WITS Alliance Member Organization Community Word Project will offer a Summer Institute for Advanced Teaching Artists in New York, NY Application Deadline: June 15, 2019 Scholarship Assistance Available Summer Institute is a three-day intensive for Creative Writers, Visual and Multi-Media Artists, Musicians, Dancers, and Theater Artists with 2+ years experience teaching.
Deepen your teaching with experiential, inquiry and reflection processes
Connect with Teaching Artists from around the country
Expand your impact teaching for social justice
Explore creative processes and critical thinking
Investigate techniques for project-based arts integration
Build new strategies for creating a positive classroom culture
For 55 years, WITS Alliance Member Program California Poets in the Schools has brought the powerful magic of poetry creation and performance to over one million students. Our work is more important than ever! Studies show that student involvement in the arts is linked to higher academic performance, increased standardized test scores, greater involvement in community service and lower dropout rates. Creativity is the #1 desired skill in today’s job market. Poetry instruction builds empathy and a sense of belonging in the classroom setting. Poetry and the arts can be a powerful, healing tool for schools and communities recovering from natural disasters and other traumas such as gun violence.
California Poets in the Schools will offer a weekend conference is open to the public and geared towards literary teaching artists, literary arts organizational staff, classroom educators, poets, MFA candidates and more. Content will be engaging for those brand new to teaching the literary arts and to “old hats.” Juan Felipe Herrera will be the special guest!
At this Symposium, workshops will be geared towards the theme of Creativity for Change. How can poetry in the classroom be a transformational tool for positive change? How can our lesson plans respond swiftly with resilience and flexibility to the most pressing issues of our time? How do we need to change and grow ourselves in order to best serve our communities? We will learn from experts in our midst and pool our best practices for a weekend of learning, networking, community-building, poetry readings and some good old-fashioned fun.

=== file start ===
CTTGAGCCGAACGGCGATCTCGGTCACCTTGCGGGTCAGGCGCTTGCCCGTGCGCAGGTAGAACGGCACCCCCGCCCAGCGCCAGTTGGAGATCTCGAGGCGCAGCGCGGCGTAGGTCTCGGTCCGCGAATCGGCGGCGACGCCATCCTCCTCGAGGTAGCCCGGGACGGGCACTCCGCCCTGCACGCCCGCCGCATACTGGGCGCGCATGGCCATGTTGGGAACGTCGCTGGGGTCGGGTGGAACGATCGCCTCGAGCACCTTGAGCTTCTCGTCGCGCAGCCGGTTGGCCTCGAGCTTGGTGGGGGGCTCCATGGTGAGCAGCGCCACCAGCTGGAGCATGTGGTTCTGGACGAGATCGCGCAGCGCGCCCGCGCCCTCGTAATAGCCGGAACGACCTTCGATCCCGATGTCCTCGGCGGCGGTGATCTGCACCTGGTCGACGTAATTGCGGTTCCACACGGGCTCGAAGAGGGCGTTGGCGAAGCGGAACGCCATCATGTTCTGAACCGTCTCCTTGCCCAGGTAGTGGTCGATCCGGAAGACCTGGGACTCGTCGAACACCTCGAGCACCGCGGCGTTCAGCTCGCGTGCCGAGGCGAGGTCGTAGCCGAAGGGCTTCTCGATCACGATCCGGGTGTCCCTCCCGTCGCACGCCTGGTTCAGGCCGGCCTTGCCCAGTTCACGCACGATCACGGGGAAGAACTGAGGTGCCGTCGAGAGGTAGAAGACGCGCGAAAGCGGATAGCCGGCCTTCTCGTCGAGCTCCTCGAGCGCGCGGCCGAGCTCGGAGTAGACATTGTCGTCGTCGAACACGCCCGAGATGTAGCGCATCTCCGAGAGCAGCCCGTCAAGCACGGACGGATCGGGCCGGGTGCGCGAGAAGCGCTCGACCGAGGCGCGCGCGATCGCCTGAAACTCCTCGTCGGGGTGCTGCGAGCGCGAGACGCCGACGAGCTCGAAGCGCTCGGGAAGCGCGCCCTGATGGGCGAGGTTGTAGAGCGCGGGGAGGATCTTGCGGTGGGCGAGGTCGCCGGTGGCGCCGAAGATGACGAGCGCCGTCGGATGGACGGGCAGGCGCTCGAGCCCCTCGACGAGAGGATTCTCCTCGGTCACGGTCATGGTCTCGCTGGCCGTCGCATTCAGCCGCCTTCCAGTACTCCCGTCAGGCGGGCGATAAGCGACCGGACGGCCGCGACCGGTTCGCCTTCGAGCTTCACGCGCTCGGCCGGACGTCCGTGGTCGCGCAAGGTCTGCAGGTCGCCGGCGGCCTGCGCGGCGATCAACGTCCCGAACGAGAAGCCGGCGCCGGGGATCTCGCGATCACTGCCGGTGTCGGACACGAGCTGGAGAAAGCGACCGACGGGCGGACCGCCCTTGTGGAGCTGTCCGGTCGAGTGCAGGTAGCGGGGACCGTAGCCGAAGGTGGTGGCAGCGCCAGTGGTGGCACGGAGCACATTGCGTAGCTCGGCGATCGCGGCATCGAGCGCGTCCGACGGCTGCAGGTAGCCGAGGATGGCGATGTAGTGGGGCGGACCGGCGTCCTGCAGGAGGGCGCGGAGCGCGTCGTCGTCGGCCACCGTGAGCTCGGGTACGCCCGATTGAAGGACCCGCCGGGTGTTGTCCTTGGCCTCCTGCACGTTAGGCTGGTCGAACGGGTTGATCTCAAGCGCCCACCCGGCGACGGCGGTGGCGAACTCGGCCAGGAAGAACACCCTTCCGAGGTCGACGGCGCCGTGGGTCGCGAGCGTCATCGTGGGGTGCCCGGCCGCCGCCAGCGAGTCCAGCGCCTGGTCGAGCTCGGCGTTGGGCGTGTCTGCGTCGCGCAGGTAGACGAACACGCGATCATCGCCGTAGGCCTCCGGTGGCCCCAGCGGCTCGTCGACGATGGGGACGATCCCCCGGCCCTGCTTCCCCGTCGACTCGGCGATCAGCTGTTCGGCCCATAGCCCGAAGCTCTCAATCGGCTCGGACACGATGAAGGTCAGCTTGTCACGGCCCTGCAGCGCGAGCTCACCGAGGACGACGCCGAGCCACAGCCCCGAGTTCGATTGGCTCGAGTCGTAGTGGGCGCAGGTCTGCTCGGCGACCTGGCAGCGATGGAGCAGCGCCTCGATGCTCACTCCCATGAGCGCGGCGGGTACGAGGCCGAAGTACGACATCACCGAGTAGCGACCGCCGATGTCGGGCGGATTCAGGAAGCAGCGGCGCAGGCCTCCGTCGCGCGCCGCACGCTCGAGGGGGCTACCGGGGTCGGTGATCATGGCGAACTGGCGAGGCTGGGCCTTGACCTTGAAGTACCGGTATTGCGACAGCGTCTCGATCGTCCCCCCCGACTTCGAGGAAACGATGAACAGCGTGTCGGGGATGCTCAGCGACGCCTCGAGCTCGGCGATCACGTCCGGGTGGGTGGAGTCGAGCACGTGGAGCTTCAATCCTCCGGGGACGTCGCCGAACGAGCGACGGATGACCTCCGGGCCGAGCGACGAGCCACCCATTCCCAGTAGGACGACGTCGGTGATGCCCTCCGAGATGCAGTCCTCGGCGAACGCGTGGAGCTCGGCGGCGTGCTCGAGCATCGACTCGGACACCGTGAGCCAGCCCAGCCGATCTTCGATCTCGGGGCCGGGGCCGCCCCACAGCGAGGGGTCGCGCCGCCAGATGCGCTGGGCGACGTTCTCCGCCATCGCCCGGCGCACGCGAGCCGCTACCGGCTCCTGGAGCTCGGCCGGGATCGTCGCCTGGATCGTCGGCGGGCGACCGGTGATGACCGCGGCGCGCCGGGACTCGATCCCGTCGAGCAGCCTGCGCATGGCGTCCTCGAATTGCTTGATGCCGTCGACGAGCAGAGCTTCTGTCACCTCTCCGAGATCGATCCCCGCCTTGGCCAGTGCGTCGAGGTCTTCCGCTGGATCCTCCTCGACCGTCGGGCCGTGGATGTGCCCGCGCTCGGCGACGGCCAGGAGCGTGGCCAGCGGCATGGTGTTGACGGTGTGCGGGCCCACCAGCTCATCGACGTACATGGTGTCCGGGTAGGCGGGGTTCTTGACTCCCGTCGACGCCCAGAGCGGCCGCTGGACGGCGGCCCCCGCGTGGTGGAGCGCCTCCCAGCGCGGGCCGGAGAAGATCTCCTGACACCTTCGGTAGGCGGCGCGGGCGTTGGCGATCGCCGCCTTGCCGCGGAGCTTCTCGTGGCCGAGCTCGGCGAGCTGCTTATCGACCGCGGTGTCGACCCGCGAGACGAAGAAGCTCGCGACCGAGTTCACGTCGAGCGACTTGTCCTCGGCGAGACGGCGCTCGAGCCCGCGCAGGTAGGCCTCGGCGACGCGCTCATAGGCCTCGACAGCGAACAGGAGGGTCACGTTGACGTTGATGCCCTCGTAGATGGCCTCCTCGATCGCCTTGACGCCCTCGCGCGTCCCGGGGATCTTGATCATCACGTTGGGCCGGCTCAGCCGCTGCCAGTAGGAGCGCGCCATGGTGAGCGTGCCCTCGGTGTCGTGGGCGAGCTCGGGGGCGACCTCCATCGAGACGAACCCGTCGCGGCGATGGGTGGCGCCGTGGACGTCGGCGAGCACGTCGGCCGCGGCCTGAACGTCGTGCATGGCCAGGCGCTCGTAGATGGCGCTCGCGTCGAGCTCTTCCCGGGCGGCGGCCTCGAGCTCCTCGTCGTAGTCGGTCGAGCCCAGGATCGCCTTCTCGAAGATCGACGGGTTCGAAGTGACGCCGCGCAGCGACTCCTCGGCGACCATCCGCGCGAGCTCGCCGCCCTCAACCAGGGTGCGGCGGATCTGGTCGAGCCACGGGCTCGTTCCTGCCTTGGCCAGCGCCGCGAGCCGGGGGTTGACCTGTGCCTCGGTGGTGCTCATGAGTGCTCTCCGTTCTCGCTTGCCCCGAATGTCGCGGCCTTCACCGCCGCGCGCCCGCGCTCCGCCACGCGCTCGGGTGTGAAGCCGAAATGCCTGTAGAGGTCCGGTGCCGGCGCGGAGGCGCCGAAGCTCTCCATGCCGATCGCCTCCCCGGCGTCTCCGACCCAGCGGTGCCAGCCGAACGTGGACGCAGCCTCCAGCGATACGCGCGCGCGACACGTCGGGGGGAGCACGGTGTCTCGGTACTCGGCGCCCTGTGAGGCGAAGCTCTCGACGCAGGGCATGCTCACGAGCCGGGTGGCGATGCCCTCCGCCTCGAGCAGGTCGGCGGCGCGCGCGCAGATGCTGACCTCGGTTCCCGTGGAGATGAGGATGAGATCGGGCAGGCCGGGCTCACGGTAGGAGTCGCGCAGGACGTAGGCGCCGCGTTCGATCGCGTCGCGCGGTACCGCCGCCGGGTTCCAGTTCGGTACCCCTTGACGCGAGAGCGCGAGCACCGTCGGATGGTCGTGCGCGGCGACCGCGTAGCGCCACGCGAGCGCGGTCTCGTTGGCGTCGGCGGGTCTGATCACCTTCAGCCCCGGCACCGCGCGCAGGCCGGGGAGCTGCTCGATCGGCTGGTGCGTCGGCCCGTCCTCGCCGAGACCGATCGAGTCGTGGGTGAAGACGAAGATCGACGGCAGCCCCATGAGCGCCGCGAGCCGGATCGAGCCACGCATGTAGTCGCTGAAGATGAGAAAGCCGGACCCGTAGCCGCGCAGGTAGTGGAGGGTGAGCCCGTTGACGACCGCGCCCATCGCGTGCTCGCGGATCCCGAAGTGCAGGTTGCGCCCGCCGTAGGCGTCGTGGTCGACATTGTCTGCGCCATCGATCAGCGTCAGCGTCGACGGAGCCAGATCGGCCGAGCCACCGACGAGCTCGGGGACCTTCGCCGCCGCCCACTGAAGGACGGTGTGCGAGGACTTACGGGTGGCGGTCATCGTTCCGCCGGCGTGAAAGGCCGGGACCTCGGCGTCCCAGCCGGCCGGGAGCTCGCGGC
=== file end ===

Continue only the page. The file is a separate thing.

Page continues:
Congratulations to Matthew Burgess and a cohort of amazing writers on the publication of Spellbound: The Art of Teaching Poetry (Teachers & Writers Collaborative, 2019). This book represents the collective wisdom and best practices for teaching creative writing from the practitioner’s perspective. The writers included, many from WITS Alliance organizations, are Chris Cander, Tina Cane, Sarah Dohrmann, Jennifer Firestone, Joanna Fuhrman, Aracelis Girmay, Susan Karwoska, Jason Koo, Dorothea Lasky, Sheila Maldonado, Peter Markus, Jasminne Mendez, Cait Weiss Orcutt, Bianca Stone, and Tiphanie Yanique. The book contains both a practical how-to approach, as well as a more philosophical conversation explaining how a poem “works” and reflects our most meaningful ideas and experiences.
AWP 2019 was a huge success! We had so much fun connecting with WITS Alliance members, hosting and attending dynamic panels and readings, and meeting writers from across the country. See some highlights from our time in Portland below! Panel highlights: Literary Changemakers: Representation & Visibility in the Writing World Panelists: Tina Cane, Suzi Garcia,……
Big things are happening at The Wick Poetry Center at Kent State University in Ohio. Because of their established outreach program, Teaching Poetry in the Schools, Wick is a member of the WITS Alliance. Their most recent public event engaged the community in the creative process and helped each participant discover more about their personal vision conjured up by the word HOME:
Last weekend the Wick Poetry Center welcomed hundreds of guests to the May Prentice House and Poetry Park. While the second annual Kent Creativity Festival—a collaboration of Kent State University, the City of Kent, Main Street Kent, local businesses and non-profit organizations—provided community members a chance to paint, act, build, and dance, we invited participants to create and decorate poems through our Emerge application. Our guest writers crafted their own poetry from sources including a meditation on our ever-present black squirrels, the history of Kent, and a response to the politics surrounding the renewal of DACA by prominent American writers. Working from these original documents, writers of all ages were able to leap over the daunting anxiety of the blank page and craft their own “found” Emerge poem.
Next, each visitor had the chance to offer up their own original stanza to a growing community poem about Kent:
Kent is the smell of firewood and wet soil after the first rainshower of the year. Kent is music flowing straight into your soul calling you to sing out for the place that is your home. Kent is crunching acorns and car engines. Kent is a rumbling train with a blue heron flying overhead, reflected in a crooked river. Kent is a paintbrush adding the most vibrant colors to every aspect of life.
Congratulations to the Missoula Writing Collaborative on a beautiful series of poems and photographs by young writers featured in The Missoulian. The portrait series demonstrates the power that children can harness through the art of writing. See the entire series here. An article by Caroline Patterson explains more about what students gain through the writers-in-the-schools experience.